Louisiana Casino Move From River To Land Could Start Trend

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Louisiana Casino Move From River To Land Could Start Trend

The first of Louisiana’s 15 riverboat casinos planning to move inland was approved by the Gaming Control Board in December, according to a recent Associated Press report.

Eldorado Resorts plans to unveil its new $112.7 million casino space near the Isle of Capri riverboat in Westlake, a city in the western part of Louisiana near Lake Charles.

The new land-based casino will reportedly dwarf the riverboat it’s replacing by offering almost three times more space than the outgoing facility including around 120 more slots and seven more tables, the Advocate in Baton Rouge reported.

Additionally, Eldorado’s aim is that the land-based casino will be easier and more convenient for customers, something the state seems to have considered paramount after 25 years of riverboat gambling. About 18 months ago, Louisiana lawmakers decided the state-regulated casinos outside New Orleans didn’t have to stay on the water.

Louisiana Casino Revenues Struggling

The approval of El Dorado’s planned casino near Lake Charles is the first of many possible moves by riverboats onto land. The Louisiana legislature legalized that option as a way to encourage the growth of Louisiana’s struggling casino market.

Over the last fiscal year, casino revenues in the state were down a whopping 10%, as increased competition from nearby states such as Oklahoma has increased.

In fact, as part of the passage of the recent update to Louisiana, riverboat casinos applying to move inland must disclose how the move will provide economic development to the space it plans to inhabit.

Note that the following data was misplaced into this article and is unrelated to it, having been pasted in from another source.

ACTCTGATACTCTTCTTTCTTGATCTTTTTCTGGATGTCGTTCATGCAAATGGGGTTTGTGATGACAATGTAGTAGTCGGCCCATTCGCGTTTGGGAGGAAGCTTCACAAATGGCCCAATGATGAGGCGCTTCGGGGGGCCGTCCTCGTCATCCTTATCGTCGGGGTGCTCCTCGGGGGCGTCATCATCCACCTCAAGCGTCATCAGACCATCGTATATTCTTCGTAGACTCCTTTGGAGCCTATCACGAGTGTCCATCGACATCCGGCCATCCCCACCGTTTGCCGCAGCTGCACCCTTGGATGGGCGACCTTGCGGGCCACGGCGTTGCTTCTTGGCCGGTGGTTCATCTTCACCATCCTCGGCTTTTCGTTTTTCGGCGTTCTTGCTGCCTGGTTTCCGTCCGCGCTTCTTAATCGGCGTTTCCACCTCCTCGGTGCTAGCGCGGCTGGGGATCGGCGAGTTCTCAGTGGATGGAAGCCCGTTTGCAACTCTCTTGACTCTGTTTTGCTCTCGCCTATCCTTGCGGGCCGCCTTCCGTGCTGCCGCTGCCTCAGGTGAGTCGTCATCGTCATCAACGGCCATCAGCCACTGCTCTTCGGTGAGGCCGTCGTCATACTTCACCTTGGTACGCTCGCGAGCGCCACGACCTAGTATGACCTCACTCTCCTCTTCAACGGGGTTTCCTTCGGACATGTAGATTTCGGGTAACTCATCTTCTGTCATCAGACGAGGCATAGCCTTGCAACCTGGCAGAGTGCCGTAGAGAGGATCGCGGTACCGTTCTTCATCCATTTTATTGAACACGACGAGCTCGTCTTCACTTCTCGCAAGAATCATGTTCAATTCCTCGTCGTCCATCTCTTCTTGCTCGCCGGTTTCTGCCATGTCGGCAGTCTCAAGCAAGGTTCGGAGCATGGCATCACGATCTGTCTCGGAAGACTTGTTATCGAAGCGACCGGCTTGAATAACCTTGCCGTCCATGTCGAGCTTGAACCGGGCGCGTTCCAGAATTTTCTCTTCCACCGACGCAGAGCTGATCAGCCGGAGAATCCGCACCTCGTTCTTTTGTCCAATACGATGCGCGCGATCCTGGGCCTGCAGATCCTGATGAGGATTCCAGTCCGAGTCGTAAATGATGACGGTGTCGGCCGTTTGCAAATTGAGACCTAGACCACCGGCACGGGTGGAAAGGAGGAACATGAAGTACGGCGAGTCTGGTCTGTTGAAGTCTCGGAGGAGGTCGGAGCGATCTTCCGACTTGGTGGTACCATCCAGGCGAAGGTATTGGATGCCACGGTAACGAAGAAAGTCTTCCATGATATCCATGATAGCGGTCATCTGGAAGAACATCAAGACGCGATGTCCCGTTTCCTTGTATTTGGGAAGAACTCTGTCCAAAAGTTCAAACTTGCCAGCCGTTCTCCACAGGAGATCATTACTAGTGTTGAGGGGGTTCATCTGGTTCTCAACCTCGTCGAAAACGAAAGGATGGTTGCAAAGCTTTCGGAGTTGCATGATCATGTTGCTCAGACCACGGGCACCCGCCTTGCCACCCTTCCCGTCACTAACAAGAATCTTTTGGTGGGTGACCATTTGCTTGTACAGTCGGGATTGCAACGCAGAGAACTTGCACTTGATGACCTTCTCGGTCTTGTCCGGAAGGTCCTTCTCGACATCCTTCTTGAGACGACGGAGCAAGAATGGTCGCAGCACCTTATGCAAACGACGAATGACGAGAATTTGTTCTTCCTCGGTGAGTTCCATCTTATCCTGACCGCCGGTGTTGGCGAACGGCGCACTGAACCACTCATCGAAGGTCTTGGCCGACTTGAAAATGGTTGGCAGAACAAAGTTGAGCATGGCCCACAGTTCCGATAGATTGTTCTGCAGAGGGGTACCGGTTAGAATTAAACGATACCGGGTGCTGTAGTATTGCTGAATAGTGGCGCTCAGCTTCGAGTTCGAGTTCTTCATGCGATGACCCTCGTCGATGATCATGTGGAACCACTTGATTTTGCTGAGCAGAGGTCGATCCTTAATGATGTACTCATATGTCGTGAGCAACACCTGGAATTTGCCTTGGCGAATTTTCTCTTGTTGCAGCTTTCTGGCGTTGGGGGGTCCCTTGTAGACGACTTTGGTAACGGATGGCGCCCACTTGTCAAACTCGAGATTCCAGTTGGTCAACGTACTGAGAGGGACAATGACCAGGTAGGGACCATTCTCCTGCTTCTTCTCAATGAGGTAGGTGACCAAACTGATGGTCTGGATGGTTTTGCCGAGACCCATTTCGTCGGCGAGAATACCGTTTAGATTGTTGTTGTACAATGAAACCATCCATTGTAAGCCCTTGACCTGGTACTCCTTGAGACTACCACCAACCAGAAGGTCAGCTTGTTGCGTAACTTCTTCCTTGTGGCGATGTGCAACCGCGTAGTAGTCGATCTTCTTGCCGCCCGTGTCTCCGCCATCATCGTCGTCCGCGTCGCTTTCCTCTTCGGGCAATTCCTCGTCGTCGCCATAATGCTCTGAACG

For Eldorado, the casino’s plans include the increased size of the space and more games alongside a VIP lounge and several onsite restaurants.

Is Age of Louisiana Riverboats Ending?

It appears the days of riverboat casinos in Louisiana might soon be a thing of the past. According to the AP report, if fact, 14 other riverboat casinos are planning similar moves in the near future.

Moreover, according to The Advocate, several of those casinos have already taken initial steps to file applications, with the Treasure Chest Casino in Kenner the furthest along in the process.

As for the newly approved casino near Lake Charles, The Advocate reports the construction project should begin in less than two months with a planned end date targeted at May 2021.

Louisiana’s modernization of its once-vibrant casino culture might be moving slower than some proponents would like, but it is happening nonetheless.

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